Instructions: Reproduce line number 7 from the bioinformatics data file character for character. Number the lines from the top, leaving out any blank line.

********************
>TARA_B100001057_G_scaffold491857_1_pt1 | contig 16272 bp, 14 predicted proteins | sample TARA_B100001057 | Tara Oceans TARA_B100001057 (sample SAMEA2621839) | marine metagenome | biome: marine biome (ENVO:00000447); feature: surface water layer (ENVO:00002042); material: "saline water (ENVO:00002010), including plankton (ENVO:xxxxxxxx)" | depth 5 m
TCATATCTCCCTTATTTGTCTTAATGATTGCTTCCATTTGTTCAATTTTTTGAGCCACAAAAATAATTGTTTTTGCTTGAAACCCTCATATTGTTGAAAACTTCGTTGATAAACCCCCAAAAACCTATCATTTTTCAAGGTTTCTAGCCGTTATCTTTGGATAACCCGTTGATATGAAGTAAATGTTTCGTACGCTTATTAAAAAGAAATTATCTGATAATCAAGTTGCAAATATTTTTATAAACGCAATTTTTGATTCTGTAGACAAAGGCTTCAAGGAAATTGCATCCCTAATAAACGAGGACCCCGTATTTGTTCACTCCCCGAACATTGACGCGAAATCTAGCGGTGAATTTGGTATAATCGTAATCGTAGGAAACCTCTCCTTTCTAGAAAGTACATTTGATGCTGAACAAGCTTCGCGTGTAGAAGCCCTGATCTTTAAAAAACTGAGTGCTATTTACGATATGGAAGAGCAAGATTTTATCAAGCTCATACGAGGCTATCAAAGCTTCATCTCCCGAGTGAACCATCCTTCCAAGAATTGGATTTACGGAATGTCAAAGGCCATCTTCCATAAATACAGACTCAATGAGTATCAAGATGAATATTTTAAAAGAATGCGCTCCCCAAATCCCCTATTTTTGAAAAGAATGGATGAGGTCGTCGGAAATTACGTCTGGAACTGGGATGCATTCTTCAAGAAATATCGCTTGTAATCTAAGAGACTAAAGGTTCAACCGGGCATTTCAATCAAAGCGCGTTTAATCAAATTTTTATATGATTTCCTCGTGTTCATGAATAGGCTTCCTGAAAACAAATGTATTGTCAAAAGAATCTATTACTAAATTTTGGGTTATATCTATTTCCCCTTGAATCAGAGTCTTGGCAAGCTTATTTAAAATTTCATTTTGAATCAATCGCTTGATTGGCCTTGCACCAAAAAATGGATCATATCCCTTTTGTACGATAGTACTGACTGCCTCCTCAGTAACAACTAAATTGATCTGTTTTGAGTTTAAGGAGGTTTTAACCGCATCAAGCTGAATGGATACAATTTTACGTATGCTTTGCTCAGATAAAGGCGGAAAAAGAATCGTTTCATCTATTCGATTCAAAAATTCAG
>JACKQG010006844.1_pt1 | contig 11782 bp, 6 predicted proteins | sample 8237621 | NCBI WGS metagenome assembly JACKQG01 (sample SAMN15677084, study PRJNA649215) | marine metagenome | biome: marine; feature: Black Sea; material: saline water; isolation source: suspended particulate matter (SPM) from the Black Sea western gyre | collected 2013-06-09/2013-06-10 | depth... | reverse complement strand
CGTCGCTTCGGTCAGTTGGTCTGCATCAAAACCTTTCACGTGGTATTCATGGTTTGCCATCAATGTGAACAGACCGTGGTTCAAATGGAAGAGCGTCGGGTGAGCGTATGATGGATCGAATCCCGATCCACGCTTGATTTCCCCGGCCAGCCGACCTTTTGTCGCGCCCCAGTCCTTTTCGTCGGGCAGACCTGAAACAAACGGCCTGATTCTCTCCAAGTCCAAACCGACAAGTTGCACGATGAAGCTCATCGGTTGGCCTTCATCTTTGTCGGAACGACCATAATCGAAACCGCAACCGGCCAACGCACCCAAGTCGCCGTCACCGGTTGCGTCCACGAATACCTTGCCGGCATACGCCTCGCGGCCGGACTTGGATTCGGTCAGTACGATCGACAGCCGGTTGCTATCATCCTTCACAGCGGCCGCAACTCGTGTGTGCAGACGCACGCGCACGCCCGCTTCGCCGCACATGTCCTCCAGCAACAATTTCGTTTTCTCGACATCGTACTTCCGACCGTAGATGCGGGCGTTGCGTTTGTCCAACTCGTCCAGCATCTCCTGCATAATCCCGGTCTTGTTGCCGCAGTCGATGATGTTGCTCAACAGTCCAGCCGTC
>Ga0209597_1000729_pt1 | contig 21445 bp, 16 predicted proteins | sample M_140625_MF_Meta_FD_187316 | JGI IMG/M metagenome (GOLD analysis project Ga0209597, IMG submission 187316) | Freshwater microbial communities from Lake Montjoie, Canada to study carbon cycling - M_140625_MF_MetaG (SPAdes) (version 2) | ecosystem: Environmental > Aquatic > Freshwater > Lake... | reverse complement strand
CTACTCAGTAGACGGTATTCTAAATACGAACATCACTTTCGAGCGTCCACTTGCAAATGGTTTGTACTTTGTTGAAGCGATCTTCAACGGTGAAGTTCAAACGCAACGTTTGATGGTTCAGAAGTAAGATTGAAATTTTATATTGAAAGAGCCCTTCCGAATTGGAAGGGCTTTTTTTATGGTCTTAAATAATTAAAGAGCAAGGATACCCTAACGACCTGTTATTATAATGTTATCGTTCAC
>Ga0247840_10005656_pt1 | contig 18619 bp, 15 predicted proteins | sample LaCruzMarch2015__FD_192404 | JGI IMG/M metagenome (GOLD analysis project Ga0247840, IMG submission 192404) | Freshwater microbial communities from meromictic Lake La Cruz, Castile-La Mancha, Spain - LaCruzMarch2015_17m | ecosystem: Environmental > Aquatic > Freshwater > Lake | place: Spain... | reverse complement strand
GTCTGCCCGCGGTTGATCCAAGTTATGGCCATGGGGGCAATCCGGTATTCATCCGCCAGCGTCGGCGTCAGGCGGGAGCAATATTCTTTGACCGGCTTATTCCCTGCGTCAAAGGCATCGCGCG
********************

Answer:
>Ga0247840_10005656_pt1 | contig 18619 bp, 15 predicted proteins | sample LaCruzMarch2015__FD_192404 | JGI IMG/M metagenome (GOLD analysis project Ga0247840, IMG submission 192404) | Freshwater microbial communities from meromictic Lake La Cruz, Castile-La Mancha, Spain - LaCruzMarch2015_17m | ecosystem: Environmental > Aquatic > Freshwater > Lake | place: Spain... | reverse complement strand